“Regarding what the Platonists say concerning the First Principle of things their opinion is most true and consonant with the Christian faith.” This quote is drawn from the opening of St. Thomas Aquinas’ excellent commentary on Dionysius’ Divine Names. In this commentary, Thomas frequently employs Platonic ways of speaking and he even approves of certain Platonic principles such as the Procline view of causality (omne agens agit sibi simile), unparticipated exemplar causes in God’s Mind, the principle that more perfect causes cause more effects, and many others. At one point Thomas equates “the secondary gods” of Platonism with angels. “What the Platonists called secondary gods we call angels.” Needless to say, there is a large overlap between Thomas’ work here and the Platonic tradition. And not only here! For many of the principles he outlines here, he employs in writings under his own name. In the Summa, for instance, Thomas appeals to Platonic accounts of causality to explain how predication of God is possible, while acknowledging God’s unparticipated and unparticipatable nature (see especially Q13: On the Names of God).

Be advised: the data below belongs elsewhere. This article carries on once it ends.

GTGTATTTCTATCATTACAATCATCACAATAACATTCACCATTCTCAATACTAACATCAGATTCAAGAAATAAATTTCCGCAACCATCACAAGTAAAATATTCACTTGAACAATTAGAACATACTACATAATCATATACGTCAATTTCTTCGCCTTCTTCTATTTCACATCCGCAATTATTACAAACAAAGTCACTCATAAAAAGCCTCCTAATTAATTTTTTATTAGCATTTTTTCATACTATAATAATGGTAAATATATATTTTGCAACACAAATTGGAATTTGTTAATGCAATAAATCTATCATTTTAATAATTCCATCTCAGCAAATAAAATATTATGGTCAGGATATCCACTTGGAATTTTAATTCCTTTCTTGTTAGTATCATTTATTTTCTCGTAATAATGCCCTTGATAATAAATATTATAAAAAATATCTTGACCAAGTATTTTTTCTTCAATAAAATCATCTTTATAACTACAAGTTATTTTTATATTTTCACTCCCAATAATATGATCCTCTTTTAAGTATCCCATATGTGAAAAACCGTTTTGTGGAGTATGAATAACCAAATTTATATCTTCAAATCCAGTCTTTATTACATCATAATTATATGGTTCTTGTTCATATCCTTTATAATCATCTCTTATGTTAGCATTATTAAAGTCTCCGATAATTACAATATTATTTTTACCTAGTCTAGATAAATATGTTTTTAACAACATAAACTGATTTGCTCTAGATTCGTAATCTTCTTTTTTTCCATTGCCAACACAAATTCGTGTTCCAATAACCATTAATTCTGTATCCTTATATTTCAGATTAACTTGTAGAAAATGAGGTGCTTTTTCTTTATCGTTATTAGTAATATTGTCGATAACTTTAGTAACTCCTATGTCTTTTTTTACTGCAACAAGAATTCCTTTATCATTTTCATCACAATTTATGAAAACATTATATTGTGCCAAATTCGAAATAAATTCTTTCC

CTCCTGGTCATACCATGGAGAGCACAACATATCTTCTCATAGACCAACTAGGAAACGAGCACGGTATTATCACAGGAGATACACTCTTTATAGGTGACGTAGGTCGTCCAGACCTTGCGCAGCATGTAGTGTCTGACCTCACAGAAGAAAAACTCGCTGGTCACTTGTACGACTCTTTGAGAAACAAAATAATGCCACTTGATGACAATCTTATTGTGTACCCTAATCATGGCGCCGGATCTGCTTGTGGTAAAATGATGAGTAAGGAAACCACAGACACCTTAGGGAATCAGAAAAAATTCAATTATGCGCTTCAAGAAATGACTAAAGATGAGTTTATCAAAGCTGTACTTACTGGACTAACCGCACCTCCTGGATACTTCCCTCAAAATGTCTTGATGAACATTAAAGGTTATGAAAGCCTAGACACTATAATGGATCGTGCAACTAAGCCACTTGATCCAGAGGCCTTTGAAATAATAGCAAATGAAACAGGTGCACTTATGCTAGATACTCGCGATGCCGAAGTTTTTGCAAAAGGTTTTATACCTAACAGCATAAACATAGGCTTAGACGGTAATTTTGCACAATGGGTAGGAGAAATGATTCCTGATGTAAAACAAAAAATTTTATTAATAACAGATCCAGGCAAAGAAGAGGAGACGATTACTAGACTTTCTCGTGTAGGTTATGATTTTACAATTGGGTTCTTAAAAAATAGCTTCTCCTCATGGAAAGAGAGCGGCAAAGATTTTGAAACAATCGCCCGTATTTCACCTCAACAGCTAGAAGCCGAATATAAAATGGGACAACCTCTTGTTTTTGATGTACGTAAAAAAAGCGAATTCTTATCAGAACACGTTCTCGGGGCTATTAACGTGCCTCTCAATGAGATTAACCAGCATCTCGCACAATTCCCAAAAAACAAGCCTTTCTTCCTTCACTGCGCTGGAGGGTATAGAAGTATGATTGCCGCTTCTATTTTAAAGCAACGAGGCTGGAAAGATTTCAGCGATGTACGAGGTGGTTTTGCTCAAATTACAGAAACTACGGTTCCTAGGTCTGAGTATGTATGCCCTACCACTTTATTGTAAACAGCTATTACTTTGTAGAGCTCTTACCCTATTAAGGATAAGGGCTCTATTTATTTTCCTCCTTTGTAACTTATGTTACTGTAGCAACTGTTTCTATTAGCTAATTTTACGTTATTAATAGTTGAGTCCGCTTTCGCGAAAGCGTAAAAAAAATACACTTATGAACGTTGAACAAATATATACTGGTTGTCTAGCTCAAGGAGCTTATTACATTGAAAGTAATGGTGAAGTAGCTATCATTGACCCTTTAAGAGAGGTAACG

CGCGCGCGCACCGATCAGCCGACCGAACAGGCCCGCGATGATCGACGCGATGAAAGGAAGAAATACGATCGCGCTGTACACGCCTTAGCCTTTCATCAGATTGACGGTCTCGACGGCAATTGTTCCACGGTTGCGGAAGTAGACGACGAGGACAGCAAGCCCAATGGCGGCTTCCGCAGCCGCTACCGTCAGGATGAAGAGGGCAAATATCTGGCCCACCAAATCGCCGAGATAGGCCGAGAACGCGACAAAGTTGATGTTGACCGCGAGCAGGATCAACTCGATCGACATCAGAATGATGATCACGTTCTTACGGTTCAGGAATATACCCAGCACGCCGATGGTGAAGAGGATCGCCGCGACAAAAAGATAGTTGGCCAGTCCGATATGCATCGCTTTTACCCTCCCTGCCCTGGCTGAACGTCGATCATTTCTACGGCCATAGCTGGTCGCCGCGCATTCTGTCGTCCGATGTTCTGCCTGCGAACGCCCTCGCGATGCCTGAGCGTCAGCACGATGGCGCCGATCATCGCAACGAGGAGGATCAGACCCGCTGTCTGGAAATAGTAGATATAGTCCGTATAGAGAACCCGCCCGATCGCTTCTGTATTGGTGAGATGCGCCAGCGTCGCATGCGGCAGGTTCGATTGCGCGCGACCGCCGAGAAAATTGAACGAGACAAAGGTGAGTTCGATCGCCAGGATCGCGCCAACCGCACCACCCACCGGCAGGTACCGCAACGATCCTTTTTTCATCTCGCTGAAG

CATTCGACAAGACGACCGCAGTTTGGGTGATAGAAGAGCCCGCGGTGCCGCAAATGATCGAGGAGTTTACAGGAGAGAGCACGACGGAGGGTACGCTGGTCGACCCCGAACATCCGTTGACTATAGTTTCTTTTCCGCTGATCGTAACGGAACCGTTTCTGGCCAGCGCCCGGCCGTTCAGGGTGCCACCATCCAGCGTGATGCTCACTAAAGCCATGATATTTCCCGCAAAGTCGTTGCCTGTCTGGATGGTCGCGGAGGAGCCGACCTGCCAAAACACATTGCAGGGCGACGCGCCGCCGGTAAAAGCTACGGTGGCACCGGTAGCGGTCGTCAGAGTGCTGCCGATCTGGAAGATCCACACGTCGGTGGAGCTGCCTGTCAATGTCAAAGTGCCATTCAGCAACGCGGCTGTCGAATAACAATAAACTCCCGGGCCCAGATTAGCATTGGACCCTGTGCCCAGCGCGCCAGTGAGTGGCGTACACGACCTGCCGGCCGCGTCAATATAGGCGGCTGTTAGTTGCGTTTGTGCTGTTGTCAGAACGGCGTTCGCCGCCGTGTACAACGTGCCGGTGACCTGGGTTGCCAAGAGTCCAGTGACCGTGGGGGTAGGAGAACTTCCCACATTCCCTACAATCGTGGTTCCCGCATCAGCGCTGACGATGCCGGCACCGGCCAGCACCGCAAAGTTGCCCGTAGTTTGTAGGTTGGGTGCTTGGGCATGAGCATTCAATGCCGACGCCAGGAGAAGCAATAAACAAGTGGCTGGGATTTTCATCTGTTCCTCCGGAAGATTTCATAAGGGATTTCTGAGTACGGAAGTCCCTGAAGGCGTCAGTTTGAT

Suffice it to say that Thomas would not have considered himself a Platonist, insofar as he thought that position entailed belief in separable substances of common natures, such as Man in Himself, for instance. I wrote in one of previous posts that I think this is a misunderstanding, for Plato says in the seventh letter and the Timaeus that the order of being seems to be different from our modes of thinking and speaking about it. (The standard critique I here from Aristotelians and Thomists is that Plato confused the modus intelligendi with the modus essendi). Form exist prior to number, and prior to one and many, which is the reason why they can ground any particular material instantiation or universal consideration. In Thomas’ and Avicenna’s language, they are indifferent to the one and the many.
Yet, I think that the principles outlined above, along with the manifold influences of Augustine, Boethius, and the Liber de Causis, warrant Thomas’ inclusion in a ‘big tent Platonism.’ But one shouldn’t put too much stock in ‘-isms.’ My reason for making the above pitch was to suggest that, for St. Thomas, it seems like one can read Plato and Aristotle along Neo-Platonic lines. Regarding the material world, that is, Aristotle can be one’s authority, so long as one subordinates Aristotelian philosophy of nature to Platonic theological principles regarding the First Cause.